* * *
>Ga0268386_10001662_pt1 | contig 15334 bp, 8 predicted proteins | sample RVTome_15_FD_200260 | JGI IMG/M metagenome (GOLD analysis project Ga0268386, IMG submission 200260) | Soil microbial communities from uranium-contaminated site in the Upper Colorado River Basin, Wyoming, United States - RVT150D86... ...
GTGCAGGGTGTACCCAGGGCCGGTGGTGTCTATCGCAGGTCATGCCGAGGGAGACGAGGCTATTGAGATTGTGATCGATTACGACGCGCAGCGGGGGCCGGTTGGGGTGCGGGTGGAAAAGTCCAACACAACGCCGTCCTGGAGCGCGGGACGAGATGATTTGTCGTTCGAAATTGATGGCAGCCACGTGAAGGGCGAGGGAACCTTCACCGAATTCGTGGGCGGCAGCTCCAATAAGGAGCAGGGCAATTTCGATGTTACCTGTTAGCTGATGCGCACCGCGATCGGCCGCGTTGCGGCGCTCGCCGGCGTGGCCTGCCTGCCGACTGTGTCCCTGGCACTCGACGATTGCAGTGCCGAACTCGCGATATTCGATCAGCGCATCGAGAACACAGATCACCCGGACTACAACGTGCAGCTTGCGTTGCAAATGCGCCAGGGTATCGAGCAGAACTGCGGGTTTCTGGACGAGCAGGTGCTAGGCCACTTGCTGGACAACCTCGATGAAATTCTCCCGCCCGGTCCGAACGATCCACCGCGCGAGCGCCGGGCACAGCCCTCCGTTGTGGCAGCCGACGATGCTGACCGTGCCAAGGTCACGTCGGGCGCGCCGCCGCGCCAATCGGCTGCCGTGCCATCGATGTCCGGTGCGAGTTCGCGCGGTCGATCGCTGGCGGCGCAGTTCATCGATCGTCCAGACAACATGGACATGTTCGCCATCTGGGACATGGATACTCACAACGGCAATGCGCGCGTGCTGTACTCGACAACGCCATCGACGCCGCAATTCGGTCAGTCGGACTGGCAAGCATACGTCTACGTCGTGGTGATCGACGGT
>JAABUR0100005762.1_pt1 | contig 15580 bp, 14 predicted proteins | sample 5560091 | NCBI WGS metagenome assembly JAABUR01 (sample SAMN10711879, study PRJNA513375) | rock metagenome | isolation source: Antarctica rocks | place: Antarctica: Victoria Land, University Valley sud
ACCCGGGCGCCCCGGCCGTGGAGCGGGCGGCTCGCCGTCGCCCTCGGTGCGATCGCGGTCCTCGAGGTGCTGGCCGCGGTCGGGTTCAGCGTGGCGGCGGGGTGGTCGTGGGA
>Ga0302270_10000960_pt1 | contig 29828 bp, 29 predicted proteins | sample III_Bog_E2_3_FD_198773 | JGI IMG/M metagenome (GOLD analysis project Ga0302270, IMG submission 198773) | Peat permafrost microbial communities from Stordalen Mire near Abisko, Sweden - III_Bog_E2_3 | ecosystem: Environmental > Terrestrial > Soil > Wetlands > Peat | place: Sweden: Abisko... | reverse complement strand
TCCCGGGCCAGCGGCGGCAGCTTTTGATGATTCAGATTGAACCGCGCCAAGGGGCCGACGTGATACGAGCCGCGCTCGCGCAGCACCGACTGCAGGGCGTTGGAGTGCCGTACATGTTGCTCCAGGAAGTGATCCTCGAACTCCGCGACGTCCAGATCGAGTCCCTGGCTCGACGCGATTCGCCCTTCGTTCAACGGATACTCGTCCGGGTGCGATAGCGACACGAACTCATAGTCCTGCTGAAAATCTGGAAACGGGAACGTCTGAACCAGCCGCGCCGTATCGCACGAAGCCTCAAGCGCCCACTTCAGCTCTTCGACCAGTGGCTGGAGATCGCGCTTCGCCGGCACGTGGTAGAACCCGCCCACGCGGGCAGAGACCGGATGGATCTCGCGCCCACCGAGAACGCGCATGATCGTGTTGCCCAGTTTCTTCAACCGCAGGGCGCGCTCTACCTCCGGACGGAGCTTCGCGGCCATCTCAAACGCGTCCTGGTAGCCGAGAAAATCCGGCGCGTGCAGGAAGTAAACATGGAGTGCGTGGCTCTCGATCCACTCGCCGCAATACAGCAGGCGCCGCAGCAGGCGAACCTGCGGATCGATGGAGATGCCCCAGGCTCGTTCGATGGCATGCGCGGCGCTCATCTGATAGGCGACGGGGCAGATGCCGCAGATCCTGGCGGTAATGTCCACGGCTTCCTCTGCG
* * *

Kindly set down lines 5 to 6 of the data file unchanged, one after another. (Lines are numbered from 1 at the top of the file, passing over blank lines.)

>Ga0302270_10000960_pt1 | contig 29828 bp, 29 predicted proteins | sample III_Bog_E2_3_FD_198773 | JGI IMG/M metagenome (GOLD analysis project Ga0302270, IMG submission 198773) | Peat permafrost microbial communities from Stordalen Mire near Abisko, Sweden - III_Bog_E2_3 | ecosystem: Environmental > Terrestrial > Soil > Wetlands > Peat | place: Sweden: Abisko... | reverse complement strand
TCCCGGGCCAGCGGCGGCAGCTTTTGATGATTCAGATTGAACCGCGCCAAGGGGCCGACGTGATACGAGCCGCGCTCGCGCAGCACCGACTGCAGGGCGTTGGAGTGCCGTACATGTTGCTCCAGGAAGTGATCCTCGAACTCCGCGACGTCCAGATCGAGTCCCTGGCTCGACGCGATTCGCCCTTCGTTCAACGGATACTCGTCCGGGTGCGATAGCGACACGAACTCATAGTCCTGCTGAAAATCTGGAAACGGGAACGTCTGAACCAGCCGCGCCGTATCGCACGAAGCCTCAAGCGCCCACTTCAGCTCTTCGACCAGTGGCTGGAGATCGCGCTTCGCCGGCACGTGGTAGAACCCGCCCACGCGGGCAGAGACCGGATGGATCTCGCGCCCACCGAGAACGCGCATGATCGTGTTGCCCAGTTTCTTCAACCGCAGGGCGCGCTCTACCTCCGGACGGAGCTTCGCGGCCATCTCAAACGCGTCCTGGTAGCCGAGAAAATCCGGCGCGTGCAGGAAGTAAACATGGAGTGCGTGGCTCTCGATCCACTCGCCGCAATACAGCAGGCGCCGCAGCAGGCGAACCTGCGGATCGATGGAGATGCCCCAGGCTCGTTCGATGGCATGCGCGGCGCTCATCTGATAGGCGACGGGGCAGATGCCGCAGATCCTGGCGGTAATGTCCACGGCTTCCTCTGCG